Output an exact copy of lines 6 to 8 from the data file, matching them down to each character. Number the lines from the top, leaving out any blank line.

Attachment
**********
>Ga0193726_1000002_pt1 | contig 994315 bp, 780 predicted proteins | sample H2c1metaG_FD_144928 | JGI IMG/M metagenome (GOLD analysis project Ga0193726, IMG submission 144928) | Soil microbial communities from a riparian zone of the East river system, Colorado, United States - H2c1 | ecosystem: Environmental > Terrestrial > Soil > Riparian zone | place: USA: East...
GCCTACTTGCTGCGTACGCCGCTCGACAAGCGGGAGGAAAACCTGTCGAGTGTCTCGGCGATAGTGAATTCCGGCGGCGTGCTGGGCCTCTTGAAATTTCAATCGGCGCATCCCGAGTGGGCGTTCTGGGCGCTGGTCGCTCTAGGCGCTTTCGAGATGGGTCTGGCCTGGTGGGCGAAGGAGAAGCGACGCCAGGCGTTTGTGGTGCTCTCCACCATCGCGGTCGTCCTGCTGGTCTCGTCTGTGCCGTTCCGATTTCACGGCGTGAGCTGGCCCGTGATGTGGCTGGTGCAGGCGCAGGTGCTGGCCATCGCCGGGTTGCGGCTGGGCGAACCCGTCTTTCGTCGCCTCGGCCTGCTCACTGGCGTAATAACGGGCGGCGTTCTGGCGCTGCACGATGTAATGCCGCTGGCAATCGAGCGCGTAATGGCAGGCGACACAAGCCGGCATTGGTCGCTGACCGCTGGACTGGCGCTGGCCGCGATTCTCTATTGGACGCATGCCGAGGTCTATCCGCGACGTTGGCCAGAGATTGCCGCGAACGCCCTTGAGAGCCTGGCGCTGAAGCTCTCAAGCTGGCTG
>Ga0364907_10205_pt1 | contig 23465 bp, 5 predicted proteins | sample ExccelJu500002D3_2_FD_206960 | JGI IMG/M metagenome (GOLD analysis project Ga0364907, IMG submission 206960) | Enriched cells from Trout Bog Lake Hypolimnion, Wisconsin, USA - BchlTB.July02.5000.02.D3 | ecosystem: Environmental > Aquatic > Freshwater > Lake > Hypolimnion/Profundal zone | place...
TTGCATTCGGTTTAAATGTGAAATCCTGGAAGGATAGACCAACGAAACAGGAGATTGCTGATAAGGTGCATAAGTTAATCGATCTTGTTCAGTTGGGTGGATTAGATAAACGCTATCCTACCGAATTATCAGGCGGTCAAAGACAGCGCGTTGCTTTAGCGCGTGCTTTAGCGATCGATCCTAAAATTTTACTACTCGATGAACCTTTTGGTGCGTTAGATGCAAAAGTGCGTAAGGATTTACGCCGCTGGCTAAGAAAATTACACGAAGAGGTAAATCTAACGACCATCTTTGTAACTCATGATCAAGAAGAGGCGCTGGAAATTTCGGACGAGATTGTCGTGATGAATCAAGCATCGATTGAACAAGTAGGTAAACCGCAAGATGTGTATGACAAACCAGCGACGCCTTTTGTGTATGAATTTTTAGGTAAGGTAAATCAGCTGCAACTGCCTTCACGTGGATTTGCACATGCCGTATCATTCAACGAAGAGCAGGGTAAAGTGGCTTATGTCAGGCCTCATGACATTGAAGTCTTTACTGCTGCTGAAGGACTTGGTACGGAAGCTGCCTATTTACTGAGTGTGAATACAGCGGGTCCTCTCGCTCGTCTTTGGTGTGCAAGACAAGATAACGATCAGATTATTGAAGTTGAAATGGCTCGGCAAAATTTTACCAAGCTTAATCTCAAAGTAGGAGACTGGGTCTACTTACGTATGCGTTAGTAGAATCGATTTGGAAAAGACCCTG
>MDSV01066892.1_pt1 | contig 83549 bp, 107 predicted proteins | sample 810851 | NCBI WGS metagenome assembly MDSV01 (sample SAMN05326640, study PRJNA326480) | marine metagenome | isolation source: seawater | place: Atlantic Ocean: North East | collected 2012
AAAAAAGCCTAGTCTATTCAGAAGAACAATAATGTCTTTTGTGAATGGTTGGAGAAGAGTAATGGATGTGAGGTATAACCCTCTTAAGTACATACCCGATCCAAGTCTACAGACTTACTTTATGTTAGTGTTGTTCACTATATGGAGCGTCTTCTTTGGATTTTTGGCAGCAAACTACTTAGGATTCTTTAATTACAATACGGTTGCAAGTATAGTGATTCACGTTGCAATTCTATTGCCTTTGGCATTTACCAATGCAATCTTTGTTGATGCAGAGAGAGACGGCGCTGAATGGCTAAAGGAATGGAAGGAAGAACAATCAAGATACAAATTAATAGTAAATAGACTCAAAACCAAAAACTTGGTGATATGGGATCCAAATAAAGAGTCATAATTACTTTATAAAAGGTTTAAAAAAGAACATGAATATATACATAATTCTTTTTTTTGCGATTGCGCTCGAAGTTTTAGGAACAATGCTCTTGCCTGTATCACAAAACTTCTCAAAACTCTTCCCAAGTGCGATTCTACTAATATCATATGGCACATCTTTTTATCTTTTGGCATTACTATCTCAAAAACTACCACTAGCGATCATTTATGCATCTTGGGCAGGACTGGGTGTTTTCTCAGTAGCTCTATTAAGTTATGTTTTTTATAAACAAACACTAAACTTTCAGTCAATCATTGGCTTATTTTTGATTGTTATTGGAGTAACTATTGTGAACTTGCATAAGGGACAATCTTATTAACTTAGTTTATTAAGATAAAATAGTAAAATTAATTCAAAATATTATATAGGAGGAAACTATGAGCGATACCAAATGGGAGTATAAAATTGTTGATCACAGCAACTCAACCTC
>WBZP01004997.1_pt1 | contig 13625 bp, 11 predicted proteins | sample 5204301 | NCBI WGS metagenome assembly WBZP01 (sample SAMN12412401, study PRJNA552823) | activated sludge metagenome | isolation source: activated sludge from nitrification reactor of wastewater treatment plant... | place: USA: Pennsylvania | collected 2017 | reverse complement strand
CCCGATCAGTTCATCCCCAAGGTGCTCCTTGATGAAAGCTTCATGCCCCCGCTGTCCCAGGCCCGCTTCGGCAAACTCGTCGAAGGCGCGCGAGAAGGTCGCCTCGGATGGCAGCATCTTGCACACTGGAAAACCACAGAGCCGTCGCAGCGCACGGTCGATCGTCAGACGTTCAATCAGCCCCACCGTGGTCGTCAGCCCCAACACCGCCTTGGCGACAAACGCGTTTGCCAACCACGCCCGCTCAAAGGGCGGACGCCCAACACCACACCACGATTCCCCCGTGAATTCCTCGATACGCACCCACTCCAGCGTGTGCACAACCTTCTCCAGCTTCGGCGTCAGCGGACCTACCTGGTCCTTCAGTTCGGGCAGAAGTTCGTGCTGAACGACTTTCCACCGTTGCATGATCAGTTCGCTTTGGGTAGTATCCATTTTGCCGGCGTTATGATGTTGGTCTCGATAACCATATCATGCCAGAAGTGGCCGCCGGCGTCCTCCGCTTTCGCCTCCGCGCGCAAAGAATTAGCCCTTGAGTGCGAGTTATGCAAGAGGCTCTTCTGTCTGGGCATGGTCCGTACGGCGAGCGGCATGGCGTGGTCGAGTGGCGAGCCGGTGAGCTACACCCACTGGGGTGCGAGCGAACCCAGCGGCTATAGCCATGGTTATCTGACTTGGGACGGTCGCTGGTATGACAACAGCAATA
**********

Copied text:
AAAAAAGCCTAGTCTATTCAGAAGAACAATAATGTCTTTTGTGAATGGTTGGAGAAGAGTAATGGATGTGAGGTATAACCCTCTTAAGTACATACCCGATCCAAGTCTACAGACTTACTTTATGTTAGTGTTGTTCACTATATGGAGCGTCTTCTTTGGATTTTTGGCAGCAAACTACTTAGGATTCTTTAATTACAATACGGTTGCAAGTATAGTGATTCACGTTGCAATTCTATTGCCTTTGGCATTTACCAATGCAATCTTTGTTGATGCAGAGAGAGACGGCGCTGAATGGCTAAAGGAATGGAAGGAAGAACAATCAAGATACAAATTAATAGTAAATAGACTCAAAACCAAAAACTTGGTGATATGGGATCCAAATAAAGAGTCATAATTACTTTATAAAAGGTTTAAAAAAGAACATGAATATATACATAATTCTTTTTTTTGCGATTGCGCTCGAAGTTTTAGGAACAATGCTCTTGCCTGTATCACAAAACTTCTCAAAACTCTTCCCAAGTGCGATTCTACTAATATCATATGGCACATCTTTTTATCTTTTGGCATTACTATCTCAAAAACTACCACTAGCGATCATTTATGCATCTTGGGCAGGACTGGGTGTTTTCTCAGTAGCTCTATTAAGTTATGTTTTTTATAAACAAACACTAAACTTTCAGTCAATCATTGGCTTATTTTTGATTGTTATTGGAGTAACTATTGTGAACTTGCATAAGGGACAATCTTATTAACTTAGTTTATTAAGATAAAATAGTAAAATTAATTCAAAATATTATATAGGAGGAAACTATGAGCGATACCAAATGGGAGTATAAAATTGTTGATCACAGCAACTCAACCTC
>WBZP01004997.1_pt1 | contig 13625 bp, 11 predicted proteins | sample 5204301 | NCBI WGS metagenome assembly WBZP01 (sample SAMN12412401, study PRJNA552823) | activated sludge metagenome | isolation source: activated sludge from nitrification reactor of wastewater treatment plant... | place: USA: Pennsylvania | collected 2017 | reverse complement strand
CCCGATCAGTTCATCCCCAAGGTGCTCCTTGATGAAAGCTTCATGCCCCCGCTGTCCCAGGCCCGCTTCGGCAAACTCGTCGAAGGCGCGCGAGAAGGTCGCCTCGGATGGCAGCATCTTGCACACTGGAAAACCACAGAGCCGTCGCAGCGCACGGTCGATCGTCAGACGTTCAATCAGCCCCACCGTGGTCGTCAGCCCCAACACCGCCTTGGCGACAAACGCGTTTGCCAACCACGCCCGCTCAAAGGGCGGACGCCCAACACCACACCACGATTCCCCCGTGAATTCCTCGATACGCACCCACTCCAGCGTGTGCACAACCTTCTCCAGCTTCGGCGTCAGCGGACCTACCTGGTCCTTCAGTTCGGGCAGAAGTTCGTGCTGAACGACTTTCCACCGTTGCATGATCAGTTCGCTTTGGGTAGTATCCATTTTGCCGGCGTTATGATGTTGGTCTCGATAACCATATCATGCCAGAAGTGGCCGCCGGCGTCCTCCGCTTTCGCCTCCGCGCGCAAAGAATTAGCCCTTGAGTGCGAGTTATGCAAGAGGCTCTTCTGTCTGGGCATGGTCCGTACGGCGAGCGGCATGGCGTGGTCGAGTGGCGAGCCGGTGAGCTACACCCACTGGGGTGCGAGCGAACCCAGCGGCTATAGCCATGGTTATCTGACTTGGGACGGTCGCTGGTATGACAACAGCAATA